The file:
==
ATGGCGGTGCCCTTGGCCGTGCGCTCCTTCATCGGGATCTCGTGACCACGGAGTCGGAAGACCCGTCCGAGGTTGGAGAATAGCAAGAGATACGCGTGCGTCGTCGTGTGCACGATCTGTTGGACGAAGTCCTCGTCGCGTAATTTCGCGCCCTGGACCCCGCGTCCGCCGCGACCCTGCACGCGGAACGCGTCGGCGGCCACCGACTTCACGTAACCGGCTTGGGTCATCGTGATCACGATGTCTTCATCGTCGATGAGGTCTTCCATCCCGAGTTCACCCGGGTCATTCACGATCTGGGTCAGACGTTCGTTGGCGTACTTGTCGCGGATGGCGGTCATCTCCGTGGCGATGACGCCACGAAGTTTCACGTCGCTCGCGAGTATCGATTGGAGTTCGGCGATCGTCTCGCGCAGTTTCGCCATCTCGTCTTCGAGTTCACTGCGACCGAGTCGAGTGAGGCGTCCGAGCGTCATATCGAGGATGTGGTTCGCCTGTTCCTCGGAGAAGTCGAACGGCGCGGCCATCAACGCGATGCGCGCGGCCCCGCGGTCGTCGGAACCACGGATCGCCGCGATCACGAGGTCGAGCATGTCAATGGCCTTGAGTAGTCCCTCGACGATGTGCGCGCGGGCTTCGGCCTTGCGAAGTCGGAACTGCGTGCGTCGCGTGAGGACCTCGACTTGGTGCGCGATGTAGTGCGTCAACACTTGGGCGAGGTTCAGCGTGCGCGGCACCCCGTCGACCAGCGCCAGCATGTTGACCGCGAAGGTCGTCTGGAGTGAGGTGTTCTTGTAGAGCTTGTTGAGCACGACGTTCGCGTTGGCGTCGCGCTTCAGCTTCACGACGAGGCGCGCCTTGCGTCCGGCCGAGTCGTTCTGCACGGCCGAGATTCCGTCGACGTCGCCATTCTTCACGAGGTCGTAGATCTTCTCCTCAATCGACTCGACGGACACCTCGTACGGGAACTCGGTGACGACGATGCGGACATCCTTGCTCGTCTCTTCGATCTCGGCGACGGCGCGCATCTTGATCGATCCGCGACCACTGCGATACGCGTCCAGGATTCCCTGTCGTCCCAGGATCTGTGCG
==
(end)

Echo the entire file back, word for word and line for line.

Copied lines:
ATGGCGGTGCCCTTGGCCGTGCGCTCCTTCATCGGGATCTCGTGACCACGGAGTCGGAAGACCCGTCCGAGGTTGGAGAATAGCAAGAGATACGCGTGCGTCGTCGTGTGCACGATCTGTTGGACGAAGTCCTCGTCGCGTAATTTCGCGCCCTGGACCCCGCGTCCGCCGCGACCCTGCACGCGGAACGCGTCGGCGGCCACCGACTTCACGTAACCGGCTTGGGTCATCGTGATCACGATGTCTTCATCGTCGATGAGGTCTTCCATCCCGAGTTCACCCGGGTCATTCACGATCTGGGTCAGACGTTCGTTGGCGTACTTGTCGCGGATGGCGGTCATCTCCGTGGCGATGACGCCACGAAGTTTCACGTCGCTCGCGAGTATCGATTGGAGTTCGGCGATCGTCTCGCGCAGTTTCGCCATCTCGTCTTCGAGTTCACTGCGACCGAGTCGAGTGAGGCGTCCGAGCGTCATATCGAGGATGTGGTTCGCCTGTTCCTCGGAGAAGTCGAACGGCGCGGCCATCAACGCGATGCGCGCGGCCCCGCGGTCGTCGGAACCACGGATCGCCGCGATCACGAGGTCGAGCATGTCAATGGCCTTGAGTAGTCCCTCGACGATGTGCGCGCGGGCTTCGGCCTTGCGAAGTCGGAACTGCGTGCGTCGCGTGAGGACCTCGACTTGGTGCGCGATGTAGTGCGTCAACACTTGGGCGAGGTTCAGCGTGCGCGGCACCCCGTCGACCAGCGCCAGCATGTTGACCGCGAAGGTCGTCTGGAGTGAGGTGTTCTTGTAGAGCTTGTTGAGCACGACGTTCGCGTTGGCGTCGCGCTTCAGCTTCACGACGAGGCGCGCCTTGCGTCCGGCCGAGTCGTTCTGCACGGCCGAGATTCCGTCGACGTCGCCATTCTTCACGAGGTCGTAGATCTTCTCCTCAATCGACTCGACGGACACCTCGTACGGGAACTCGGTGACGACGATGCGGACATCCTTGCTCGTCTCTTCGATCTCGGCGACGGCGCGCATCTTGATCGATCCGCGACCACTGCGATACGCGTCCAGGATTCCCTGTCGTCCCAGGATCTGTGCG